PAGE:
Digestive System > Liver

Metabolic Functions of the Liver

Hepatocytes are metabolic overachievers in the body. They play critical roles in synthesizing molecules that are utilized elsewhere to support homeostasis, in converting molecules of one type to another, and in regulating energy balances. If you have taken a course in biochemistry, you probably spent most of that class studying metabolic pathways of the liver. At the risk of damning by faint praise, the major metabolic functions of the liver can be summarized into several major categories:

Carbohydrate Metabolism

It is critical for all animals to maintain concentrations of glucose in blood within a narrow, normal range. Maintainance of normal blood glucose levels over both short (hours) and long (days to weeks) periods of time is one particularly important function of the liver.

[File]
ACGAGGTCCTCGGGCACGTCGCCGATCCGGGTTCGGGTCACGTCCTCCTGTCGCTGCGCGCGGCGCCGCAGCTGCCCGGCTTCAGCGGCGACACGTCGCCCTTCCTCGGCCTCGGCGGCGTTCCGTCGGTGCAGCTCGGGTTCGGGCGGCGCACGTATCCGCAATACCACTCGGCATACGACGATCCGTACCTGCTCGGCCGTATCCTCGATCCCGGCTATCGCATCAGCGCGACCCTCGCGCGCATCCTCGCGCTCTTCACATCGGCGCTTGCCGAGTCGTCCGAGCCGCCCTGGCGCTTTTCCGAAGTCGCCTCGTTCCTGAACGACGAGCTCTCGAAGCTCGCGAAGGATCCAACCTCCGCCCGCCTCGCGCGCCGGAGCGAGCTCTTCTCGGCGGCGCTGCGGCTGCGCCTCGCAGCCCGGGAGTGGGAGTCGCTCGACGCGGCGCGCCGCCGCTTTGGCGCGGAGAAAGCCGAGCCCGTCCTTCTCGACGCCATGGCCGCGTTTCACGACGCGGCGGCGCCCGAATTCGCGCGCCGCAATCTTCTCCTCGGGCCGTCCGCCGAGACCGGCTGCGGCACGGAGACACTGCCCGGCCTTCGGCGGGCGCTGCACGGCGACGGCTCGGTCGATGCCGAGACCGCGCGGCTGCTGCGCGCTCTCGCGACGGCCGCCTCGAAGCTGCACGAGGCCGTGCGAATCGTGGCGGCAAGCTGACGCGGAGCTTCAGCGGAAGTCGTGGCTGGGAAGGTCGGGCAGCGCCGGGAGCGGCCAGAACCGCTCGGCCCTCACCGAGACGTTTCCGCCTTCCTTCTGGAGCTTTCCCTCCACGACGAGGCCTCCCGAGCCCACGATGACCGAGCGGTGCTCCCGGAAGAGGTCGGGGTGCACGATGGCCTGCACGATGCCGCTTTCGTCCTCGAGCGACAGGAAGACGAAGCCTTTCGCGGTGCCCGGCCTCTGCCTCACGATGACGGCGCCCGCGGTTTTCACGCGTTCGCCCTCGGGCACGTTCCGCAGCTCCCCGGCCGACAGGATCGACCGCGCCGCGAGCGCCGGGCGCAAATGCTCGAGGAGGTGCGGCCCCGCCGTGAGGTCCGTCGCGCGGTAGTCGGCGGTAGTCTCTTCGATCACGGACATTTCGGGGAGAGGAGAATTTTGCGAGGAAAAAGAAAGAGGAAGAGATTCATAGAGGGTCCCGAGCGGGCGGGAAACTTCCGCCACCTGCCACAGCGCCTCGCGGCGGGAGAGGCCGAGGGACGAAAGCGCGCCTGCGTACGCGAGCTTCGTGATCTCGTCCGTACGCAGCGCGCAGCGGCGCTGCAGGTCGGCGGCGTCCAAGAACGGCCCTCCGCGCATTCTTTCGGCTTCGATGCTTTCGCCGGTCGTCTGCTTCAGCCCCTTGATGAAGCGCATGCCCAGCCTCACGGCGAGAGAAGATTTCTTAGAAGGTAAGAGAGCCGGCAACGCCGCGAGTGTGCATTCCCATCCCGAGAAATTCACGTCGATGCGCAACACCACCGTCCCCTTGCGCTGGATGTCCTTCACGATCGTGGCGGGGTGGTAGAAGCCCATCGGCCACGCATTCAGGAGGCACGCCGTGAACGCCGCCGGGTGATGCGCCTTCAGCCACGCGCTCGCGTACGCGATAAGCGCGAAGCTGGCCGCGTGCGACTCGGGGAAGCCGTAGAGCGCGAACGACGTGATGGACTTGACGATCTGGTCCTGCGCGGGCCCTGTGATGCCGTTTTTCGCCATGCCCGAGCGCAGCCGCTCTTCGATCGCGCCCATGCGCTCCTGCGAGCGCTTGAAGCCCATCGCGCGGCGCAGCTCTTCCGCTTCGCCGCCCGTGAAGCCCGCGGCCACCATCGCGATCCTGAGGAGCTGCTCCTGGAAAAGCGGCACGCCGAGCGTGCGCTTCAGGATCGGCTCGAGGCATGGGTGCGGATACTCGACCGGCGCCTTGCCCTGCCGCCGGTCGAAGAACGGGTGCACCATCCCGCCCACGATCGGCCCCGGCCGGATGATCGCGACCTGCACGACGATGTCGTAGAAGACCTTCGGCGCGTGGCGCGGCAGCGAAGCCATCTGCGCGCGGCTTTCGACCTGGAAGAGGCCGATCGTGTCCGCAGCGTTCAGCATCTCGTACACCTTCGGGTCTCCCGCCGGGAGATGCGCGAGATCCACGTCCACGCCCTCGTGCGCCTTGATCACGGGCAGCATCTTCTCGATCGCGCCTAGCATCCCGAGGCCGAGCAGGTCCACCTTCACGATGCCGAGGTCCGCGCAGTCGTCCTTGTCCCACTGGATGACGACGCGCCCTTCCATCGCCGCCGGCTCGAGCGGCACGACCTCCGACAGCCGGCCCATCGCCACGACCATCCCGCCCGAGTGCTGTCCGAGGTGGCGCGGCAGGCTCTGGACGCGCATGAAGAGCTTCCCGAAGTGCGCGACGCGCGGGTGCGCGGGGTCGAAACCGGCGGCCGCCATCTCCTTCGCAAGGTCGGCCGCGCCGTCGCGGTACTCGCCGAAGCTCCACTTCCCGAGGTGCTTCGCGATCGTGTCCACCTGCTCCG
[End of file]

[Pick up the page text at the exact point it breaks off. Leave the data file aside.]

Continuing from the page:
Hepatocytes house many different metabolic pathways and employ dozens of enzymes that are alternatively turned on or off depending on whether blood levels of glucose are rising or falling out of the normal range. Two important examples of these abilities are:

Fat Metabolism

Few aspects of lipid metabolism are unique to the liver, but many are carried out predominantly by the liver. Major examples of the role of the liver in fat metabolism include:

Protein Metabolism

The most critical aspects of protein metabolism that occur in the liver are:

Back to: Liver: Introduction and Index ^

Send comments to Richard.Bowen@colostate.edu